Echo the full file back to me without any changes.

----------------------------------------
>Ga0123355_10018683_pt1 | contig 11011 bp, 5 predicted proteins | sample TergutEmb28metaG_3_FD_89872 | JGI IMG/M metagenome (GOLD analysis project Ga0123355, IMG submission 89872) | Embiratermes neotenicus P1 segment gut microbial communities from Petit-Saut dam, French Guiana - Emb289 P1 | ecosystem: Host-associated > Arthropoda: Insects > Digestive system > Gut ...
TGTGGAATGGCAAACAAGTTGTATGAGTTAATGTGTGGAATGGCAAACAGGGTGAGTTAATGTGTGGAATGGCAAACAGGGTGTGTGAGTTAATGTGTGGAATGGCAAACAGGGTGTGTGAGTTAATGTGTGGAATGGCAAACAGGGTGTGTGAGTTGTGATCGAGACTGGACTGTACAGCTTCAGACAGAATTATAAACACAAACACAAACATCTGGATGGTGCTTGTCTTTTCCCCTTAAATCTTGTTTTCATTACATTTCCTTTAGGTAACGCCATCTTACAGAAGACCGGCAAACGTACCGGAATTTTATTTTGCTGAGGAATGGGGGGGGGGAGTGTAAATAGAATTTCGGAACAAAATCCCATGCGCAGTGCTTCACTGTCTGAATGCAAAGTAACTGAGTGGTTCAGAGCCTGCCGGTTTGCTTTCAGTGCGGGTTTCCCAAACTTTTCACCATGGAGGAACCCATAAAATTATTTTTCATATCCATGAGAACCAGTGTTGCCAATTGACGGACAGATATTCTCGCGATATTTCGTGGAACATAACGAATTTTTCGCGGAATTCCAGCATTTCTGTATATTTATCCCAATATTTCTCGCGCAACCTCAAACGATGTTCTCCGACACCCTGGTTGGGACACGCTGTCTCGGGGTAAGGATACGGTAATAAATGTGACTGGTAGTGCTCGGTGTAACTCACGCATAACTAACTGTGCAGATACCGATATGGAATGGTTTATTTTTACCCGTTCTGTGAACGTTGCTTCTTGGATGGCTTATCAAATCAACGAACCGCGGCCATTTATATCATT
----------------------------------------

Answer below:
>Ga0123355_10018683_pt1 | contig 11011 bp, 5 predicted proteins | sample TergutEmb28metaG_3_FD_89872 | JGI IMG/M metagenome (GOLD analysis project Ga0123355, IMG submission 89872) | Embiratermes neotenicus P1 segment gut microbial communities from Petit-Saut dam, French Guiana - Emb289 P1 | ecosystem: Host-associated > Arthropoda: Insects > Digestive system > Gut ...
TGTGGAATGGCAAACAAGTTGTATGAGTTAATGTGTGGAATGGCAAACAGGGTGAGTTAATGTGTGGAATGGCAAACAGGGTGTGTGAGTTAATGTGTGGAATGGCAAACAGGGTGTGTGAGTTAATGTGTGGAATGGCAAACAGGGTGTGTGAGTTGTGATCGAGACTGGACTGTACAGCTTCAGACAGAATTATAAACACAAACACAAACATCTGGATGGTGCTTGTCTTTTCCCCTTAAATCTTGTTTTCATTACATTTCCTTTAGGTAACGCCATCTTACAGAAGACCGGCAAACGTACCGGAATTTTATTTTGCTGAGGAATGGGGGGGGGGAGTGTAAATAGAATTTCGGAACAAAATCCCATGCGCAGTGCTTCACTGTCTGAATGCAAAGTAACTGAGTGGTTCAGAGCCTGCCGGTTTGCTTTCAGTGCGGGTTTCCCAAACTTTTCACCATGGAGGAACCCATAAAATTATTTTTCATATCCATGAGAACCAGTGTTGCCAATTGACGGACAGATATTCTCGCGATATTTCGTGGAACATAACGAATTTTTCGCGGAATTCCAGCATTTCTGTATATTTATCCCAATATTTCTCGCGCAACCTCAAACGATGTTCTCCGACACCCTGGTTGGGACACGCTGTCTCGGGGTAAGGATACGGTAATAAATGTGACTGGTAGTGCTCGGTGTAACTCACGCATAACTAACTGTGCAGATACCGATATGGAATGGTTTATTTTTACCCGTTCTGTGAACGTTGCTTCTTGGATGGCTTATCAAATCAACGAACCGCGGCCATTTATATCATT